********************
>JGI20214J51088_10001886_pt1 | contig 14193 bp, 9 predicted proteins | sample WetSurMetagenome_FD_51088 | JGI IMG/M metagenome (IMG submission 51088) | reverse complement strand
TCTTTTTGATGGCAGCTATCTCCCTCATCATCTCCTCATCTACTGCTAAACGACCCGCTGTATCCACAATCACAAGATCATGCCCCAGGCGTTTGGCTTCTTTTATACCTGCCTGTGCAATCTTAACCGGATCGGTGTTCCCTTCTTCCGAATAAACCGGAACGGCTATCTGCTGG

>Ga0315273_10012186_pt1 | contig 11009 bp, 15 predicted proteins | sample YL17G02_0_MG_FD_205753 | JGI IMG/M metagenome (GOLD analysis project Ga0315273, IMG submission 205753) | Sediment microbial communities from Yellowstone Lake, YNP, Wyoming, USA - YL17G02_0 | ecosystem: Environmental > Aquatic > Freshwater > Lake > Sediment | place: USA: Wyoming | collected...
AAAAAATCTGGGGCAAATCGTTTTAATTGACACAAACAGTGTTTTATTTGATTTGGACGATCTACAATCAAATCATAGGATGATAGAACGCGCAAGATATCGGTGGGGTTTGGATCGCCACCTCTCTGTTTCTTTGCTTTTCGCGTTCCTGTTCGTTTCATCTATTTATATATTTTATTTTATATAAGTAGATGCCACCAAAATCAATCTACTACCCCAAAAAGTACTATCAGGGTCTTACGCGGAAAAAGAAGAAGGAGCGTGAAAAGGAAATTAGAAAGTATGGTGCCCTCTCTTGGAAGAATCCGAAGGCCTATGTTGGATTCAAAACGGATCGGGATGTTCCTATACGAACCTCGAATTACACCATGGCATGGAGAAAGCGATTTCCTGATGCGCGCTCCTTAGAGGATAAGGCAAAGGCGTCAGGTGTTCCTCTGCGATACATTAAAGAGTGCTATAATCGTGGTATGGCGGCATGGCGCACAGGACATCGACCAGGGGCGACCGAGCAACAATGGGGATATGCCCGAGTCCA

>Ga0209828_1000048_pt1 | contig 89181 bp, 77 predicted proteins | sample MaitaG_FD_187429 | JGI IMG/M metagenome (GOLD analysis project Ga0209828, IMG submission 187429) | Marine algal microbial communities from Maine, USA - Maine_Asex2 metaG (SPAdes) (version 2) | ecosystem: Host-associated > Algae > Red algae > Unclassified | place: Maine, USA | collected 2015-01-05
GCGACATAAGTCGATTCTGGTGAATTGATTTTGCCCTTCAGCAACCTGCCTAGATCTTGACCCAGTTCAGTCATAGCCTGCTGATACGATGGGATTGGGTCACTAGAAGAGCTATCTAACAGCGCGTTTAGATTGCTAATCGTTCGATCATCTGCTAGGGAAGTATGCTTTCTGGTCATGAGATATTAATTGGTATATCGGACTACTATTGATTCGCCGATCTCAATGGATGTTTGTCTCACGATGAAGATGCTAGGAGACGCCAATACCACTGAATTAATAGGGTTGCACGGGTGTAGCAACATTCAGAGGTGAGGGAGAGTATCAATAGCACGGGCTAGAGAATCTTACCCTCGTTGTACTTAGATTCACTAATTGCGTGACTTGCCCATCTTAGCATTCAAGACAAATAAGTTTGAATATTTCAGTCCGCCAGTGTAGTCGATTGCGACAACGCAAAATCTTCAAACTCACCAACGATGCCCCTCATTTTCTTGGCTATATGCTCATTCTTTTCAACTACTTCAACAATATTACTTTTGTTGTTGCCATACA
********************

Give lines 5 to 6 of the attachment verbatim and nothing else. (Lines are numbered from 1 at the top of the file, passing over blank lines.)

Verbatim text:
>Ga0209828_1000048_pt1 | contig 89181 bp, 77 predicted proteins | sample MaitaG_FD_187429 | JGI IMG/M metagenome (GOLD analysis project Ga0209828, IMG submission 187429) | Marine algal microbial communities from Maine, USA - Maine_Asex2 metaG (SPAdes) (version 2) | ecosystem: Host-associated > Algae > Red algae > Unclassified | place: Maine, USA | collected 2015-01-05
GCGACATAAGTCGATTCTGGTGAATTGATTTTGCCCTTCAGCAACCTGCCTAGATCTTGACCCAGTTCAGTCATAGCCTGCTGATACGATGGGATTGGGTCACTAGAAGAGCTATCTAACAGCGCGTTTAGATTGCTAATCGTTCGATCATCTGCTAGGGAAGTATGCTTTCTGGTCATGAGATATTAATTGGTATATCGGACTACTATTGATTCGCCGATCTCAATGGATGTTTGTCTCACGATGAAGATGCTAGGAGACGCCAATACCACTGAATTAATAGGGTTGCACGGGTGTAGCAACATTCAGAGGTGAGGGAGAGTATCAATAGCACGGGCTAGAGAATCTTACCCTCGTTGTACTTAGATTCACTAATTGCGTGACTTGCCCATCTTAGCATTCAAGACAAATAAGTTTGAATATTTCAGTCCGCCAGTGTAGTCGATTGCGACAACGCAAAATCTTCAAACTCACCAACGATGCCCCTCATTTTCTTGGCTATATGCTCATTCTTTTCAACTACTTCAACAATATTACTTTTGTTGTTGCCATACA